In accordance with the present invention, a preferred form of tuning system 20 is so constructed and arranged as to permit the timpani player to tune or change the musical pitch of the instrument uniformly across the entire surface of the drum and in such a way as to assure clear pitch and resonance as well as to effect localized tuning at preselected points along the outer periphery of the head. Moreover, the tuning system is mounted in relation to the head in such a way as to facilitate rapid replacement of the head without necessity of disassembly of any of the parts comprising the tuning system itself and in fact requiring removal only of the unitary hold-down member interpositioned between the tuning system and head. To this end, a preferred form of unitary hold-down member comprises a ring-like hoop receiver 22 which is of generally inverted L-shaped configuration and provided with a vertical band 23 and horizontal band 24 interconnected at right angles to the vertical band and dimensioned to extend over the hoop 18 with the vertical band 23 in closely surrounding relation to the hoop. In order to releasably interconnect each of a plurality of tuning units 26 to the hoop receiver, a corresponding number of open-throated hoop connectors 28 are positioned at equally spaced circumferential intervals to the hoop receiver and are permanently affixed to the vertical band 23 of the hoop receiver so as to project in an outward radial direction therefrom. Each connector 28 is slotted as at 29 to define a central opening 30 and an entrance 31, the entrance extending in a generally tangential direction in relation to the outer peripheral edge of the hoop or hoop receiver. In addition, the upper edge of the connector surrounding the central opening is counterbored to define an annular enlarged recess 32 in surrounding relation to the central opening.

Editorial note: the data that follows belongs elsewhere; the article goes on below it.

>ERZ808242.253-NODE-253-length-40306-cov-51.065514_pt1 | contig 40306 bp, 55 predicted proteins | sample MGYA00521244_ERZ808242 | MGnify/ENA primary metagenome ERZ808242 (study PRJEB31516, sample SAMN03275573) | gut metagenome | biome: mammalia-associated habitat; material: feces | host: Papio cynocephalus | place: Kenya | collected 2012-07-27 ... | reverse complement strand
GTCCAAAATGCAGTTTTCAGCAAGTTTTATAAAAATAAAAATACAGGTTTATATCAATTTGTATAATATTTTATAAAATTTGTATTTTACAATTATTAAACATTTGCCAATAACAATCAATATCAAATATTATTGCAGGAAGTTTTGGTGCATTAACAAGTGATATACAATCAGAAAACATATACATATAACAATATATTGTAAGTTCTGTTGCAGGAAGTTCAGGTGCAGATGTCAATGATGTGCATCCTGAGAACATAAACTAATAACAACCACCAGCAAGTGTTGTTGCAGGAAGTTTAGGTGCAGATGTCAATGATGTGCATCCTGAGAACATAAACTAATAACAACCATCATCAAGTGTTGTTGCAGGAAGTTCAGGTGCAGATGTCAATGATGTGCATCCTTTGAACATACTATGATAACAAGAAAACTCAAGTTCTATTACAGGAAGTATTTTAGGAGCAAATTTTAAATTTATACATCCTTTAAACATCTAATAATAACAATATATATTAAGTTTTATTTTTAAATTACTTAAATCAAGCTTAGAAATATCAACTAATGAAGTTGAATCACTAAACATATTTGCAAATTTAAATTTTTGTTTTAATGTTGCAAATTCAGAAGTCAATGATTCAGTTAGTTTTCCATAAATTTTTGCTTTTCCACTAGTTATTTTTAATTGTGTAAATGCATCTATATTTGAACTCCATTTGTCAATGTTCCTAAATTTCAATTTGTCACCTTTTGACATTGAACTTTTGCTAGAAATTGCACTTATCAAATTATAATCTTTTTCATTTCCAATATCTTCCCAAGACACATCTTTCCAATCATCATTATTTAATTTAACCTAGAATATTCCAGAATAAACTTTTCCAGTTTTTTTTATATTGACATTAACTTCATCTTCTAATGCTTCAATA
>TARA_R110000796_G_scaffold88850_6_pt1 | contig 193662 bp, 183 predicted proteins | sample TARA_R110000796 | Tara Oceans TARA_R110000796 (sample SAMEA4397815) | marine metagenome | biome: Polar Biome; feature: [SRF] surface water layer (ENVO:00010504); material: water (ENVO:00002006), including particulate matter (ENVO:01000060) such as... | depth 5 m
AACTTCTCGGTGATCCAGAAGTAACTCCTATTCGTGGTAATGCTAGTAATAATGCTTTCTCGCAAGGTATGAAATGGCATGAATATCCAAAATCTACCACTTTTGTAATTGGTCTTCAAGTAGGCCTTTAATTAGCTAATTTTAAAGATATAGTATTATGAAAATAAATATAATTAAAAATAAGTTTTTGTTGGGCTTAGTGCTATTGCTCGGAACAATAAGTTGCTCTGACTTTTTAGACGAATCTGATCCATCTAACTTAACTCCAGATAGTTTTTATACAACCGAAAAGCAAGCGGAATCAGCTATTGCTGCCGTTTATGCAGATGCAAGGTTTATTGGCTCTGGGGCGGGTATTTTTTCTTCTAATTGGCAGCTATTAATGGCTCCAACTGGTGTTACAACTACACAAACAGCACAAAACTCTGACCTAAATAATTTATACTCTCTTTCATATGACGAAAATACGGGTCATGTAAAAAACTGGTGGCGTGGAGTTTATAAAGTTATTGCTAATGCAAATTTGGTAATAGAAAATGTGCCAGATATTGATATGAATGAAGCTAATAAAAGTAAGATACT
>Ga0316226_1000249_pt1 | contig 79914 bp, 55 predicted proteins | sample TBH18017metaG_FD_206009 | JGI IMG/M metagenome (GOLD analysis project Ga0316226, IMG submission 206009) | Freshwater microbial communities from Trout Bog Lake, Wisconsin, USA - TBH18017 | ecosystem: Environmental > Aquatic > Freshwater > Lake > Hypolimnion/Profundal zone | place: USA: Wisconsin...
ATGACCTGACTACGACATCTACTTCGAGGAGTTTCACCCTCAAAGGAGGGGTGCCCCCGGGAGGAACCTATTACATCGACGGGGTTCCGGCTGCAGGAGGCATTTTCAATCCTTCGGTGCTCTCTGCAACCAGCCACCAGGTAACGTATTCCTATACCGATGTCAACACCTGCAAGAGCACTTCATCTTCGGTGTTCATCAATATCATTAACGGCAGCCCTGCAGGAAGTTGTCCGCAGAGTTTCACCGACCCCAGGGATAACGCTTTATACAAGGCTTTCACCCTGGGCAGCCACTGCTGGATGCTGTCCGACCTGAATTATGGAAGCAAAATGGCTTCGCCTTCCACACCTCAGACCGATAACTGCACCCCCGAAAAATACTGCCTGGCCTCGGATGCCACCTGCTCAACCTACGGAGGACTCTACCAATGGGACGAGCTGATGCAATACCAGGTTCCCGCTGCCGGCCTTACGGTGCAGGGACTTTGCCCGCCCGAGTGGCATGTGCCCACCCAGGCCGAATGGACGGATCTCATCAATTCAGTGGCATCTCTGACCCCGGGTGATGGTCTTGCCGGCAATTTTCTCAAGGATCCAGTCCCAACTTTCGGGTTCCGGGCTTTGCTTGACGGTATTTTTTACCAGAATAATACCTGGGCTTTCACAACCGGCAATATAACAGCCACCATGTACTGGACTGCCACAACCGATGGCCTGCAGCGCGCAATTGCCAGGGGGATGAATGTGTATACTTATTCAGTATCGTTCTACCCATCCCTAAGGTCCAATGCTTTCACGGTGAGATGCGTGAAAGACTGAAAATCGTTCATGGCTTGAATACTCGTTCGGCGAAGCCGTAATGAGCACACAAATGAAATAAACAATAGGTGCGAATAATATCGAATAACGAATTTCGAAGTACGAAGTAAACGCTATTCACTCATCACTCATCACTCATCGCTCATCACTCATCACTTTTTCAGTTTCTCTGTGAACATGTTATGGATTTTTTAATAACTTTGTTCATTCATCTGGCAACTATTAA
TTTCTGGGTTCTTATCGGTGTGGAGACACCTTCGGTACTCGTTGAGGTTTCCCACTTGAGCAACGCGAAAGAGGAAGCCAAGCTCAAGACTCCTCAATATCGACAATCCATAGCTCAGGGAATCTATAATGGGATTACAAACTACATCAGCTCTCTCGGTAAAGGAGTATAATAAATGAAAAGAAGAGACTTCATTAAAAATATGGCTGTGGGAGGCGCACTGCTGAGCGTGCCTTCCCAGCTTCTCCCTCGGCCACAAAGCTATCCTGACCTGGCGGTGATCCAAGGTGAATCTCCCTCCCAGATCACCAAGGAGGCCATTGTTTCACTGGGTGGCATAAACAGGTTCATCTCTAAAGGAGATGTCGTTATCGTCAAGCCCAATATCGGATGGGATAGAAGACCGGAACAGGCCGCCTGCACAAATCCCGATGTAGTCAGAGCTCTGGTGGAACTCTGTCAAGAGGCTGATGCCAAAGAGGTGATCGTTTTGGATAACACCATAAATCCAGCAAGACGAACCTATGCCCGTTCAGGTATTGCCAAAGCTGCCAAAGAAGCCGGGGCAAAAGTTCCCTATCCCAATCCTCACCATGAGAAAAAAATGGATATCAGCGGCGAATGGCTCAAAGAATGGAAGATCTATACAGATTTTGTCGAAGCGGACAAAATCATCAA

Each tuning unit is broadly comprised of a main casting or frame 34 having an elongated relatively narrow plate 35 provided with a generally concave inner surface portion 36 which conforms to the curvature of the steel retaining ring 14, and the plate 35 is permanently affixed to the steel retaining ring so that its longer dimension extends in a vertical direction. A ledge 37 is formed for inward extension from the inner surface 36 of the plate and adapted to bear upwardly against the bottom edge of the retaining ring 14 when the main casting is affixed thereto. The main casting also includes upper and lower spaced arms 39 and 40, respectively together with reinforcing flanges 41 and 42. The upper arm 39 terminates at its outer free end in a bushing 42 which is adapted to receive a needle bearing insert 43. In turn, the lower arm 40 terminates in an outer free end in the form of a bushing 44 in coaxial spaced relation beneath the upper bushing 42. The main frame is completed by a bottom retainer plate 46 which is affixed to the undersurface of the frame 34 to project outwardly therefrom and to terminate in an outer free end 48 which also defines a bushing spaced vertically beneath and axially aligned with the bushings 42 and 44. Moreover, the bottom retainer plate 46 forms with the underside of the arm 40 a radially extending recessed portion 50 for a purpose to be hereinafter described.